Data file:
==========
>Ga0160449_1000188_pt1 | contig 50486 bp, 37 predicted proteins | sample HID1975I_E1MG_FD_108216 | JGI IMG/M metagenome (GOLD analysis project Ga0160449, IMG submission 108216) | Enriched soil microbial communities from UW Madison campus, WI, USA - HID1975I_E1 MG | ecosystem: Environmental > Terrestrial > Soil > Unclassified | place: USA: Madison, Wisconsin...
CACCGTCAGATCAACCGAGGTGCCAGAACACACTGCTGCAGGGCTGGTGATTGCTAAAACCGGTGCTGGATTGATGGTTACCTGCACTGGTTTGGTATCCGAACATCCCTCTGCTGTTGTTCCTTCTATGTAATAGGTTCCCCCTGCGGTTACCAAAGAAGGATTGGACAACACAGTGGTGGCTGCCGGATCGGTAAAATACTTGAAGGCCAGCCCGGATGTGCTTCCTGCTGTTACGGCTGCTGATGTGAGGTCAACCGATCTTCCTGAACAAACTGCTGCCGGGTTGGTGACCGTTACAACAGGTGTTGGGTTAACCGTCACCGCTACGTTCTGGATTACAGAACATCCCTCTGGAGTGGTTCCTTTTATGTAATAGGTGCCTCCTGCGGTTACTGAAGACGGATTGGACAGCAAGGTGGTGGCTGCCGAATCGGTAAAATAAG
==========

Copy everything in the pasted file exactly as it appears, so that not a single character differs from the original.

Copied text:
>Ga0160449_1000188_pt1 | contig 50486 bp, 37 predicted proteins | sample HID1975I_E1MG_FD_108216 | JGI IMG/M metagenome (GOLD analysis project Ga0160449, IMG submission 108216) | Enriched soil microbial communities from UW Madison campus, WI, USA - HID1975I_E1 MG | ecosystem: Environmental > Terrestrial > Soil > Unclassified | place: USA: Madison, Wisconsin...
CACCGTCAGATCAACCGAGGTGCCAGAACACACTGCTGCAGGGCTGGTGATTGCTAAAACCGGTGCTGGATTGATGGTTACCTGCACTGGTTTGGTATCCGAACATCCCTCTGCTGTTGTTCCTTCTATGTAATAGGTTCCCCCTGCGGTTACCAAAGAAGGATTGGACAACACAGTGGTGGCTGCCGGATCGGTAAAATACTTGAAGGCCAGCCCGGATGTGCTTCCTGCTGTTACGGCTGCTGATGTGAGGTCAACCGATCTTCCTGAACAAACTGCTGCCGGGTTGGTGACCGTTACAACAGGTGTTGGGTTAACCGTCACCGCTACGTTCTGGATTACAGAACATCCCTCTGGAGTGGTTCCTTTTATGTAATAGGTGCCTCCTGCGGTTACTGAAGACGGATTGGACAGCAAGGTGGTGGCTGCCGAATCGGTAAAATAAG